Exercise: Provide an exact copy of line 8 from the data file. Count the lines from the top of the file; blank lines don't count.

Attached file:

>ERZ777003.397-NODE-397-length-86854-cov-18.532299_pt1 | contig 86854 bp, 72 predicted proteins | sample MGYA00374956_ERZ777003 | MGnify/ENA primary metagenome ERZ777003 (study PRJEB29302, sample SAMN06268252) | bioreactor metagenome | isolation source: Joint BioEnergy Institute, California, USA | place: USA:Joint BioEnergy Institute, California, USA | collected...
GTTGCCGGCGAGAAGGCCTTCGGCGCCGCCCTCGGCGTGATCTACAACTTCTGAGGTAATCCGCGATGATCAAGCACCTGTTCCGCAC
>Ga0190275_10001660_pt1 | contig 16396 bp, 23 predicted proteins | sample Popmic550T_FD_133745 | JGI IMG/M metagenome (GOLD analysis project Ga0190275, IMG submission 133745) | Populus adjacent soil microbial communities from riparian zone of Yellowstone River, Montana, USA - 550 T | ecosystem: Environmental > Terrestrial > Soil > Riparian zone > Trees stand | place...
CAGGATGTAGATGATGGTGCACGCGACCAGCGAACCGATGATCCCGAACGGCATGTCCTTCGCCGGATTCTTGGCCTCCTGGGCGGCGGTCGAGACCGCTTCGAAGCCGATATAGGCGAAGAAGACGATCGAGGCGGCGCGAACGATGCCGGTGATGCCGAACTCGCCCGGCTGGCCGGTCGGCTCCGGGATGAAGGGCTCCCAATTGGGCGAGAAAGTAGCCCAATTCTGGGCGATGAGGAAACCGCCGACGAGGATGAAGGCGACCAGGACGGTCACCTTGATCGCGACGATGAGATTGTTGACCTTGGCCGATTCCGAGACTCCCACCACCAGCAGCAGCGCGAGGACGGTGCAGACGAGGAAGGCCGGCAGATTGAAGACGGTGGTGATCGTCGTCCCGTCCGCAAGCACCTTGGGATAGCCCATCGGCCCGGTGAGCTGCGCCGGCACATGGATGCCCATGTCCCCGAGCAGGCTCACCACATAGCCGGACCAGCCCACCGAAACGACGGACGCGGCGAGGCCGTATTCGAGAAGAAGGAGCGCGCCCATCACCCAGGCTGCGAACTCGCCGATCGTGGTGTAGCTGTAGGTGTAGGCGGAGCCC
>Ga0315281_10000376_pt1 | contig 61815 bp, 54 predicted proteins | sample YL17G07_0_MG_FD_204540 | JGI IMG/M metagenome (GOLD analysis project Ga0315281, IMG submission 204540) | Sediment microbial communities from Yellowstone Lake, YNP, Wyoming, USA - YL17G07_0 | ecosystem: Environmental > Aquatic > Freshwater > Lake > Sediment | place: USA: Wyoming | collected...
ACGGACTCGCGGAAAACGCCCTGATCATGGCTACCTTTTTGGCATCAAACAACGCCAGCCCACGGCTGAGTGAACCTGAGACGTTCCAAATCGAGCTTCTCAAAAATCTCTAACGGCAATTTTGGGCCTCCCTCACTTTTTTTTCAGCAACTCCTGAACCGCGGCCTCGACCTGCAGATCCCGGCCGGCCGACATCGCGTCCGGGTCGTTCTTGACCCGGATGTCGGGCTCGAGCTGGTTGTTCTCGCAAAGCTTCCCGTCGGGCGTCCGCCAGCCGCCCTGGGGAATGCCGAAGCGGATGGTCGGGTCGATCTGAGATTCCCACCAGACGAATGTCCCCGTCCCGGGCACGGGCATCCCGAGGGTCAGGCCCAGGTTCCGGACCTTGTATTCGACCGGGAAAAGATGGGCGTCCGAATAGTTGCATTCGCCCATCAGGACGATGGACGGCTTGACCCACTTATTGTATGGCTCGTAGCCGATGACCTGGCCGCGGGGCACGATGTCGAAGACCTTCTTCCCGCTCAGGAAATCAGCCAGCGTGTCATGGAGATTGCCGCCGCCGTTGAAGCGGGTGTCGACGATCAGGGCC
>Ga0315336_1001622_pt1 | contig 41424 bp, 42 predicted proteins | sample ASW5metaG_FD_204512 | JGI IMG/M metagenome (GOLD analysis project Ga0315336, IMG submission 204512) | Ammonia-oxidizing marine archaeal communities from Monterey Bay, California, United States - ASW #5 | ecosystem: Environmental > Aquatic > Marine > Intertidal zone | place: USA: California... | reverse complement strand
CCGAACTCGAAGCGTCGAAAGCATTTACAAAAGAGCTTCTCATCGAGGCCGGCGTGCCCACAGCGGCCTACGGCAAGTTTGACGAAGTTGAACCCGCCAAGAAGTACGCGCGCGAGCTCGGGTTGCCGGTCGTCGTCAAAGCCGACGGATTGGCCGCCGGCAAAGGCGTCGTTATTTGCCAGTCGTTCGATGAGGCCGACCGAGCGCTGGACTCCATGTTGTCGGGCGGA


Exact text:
CCGAACTCGAAGCGTCGAAAGCATTTACAAAAGAGCTTCTCATCGAGGCCGGCGTGCCCACAGCGGCCTACGGCAAGTTTGACGAAGTTGAACCCGCCAAGAAGTACGCGCGCGAGCTCGGGTTGCCGGTCGTCGTCAAAGCCGACGGATTGGCCGCCGGCAAAGGCGTCGTTATTTGCCAGTCGTTCGATGAGGCCGACCGAGCGCTGGACTCCATGTTGTCGGGCGGA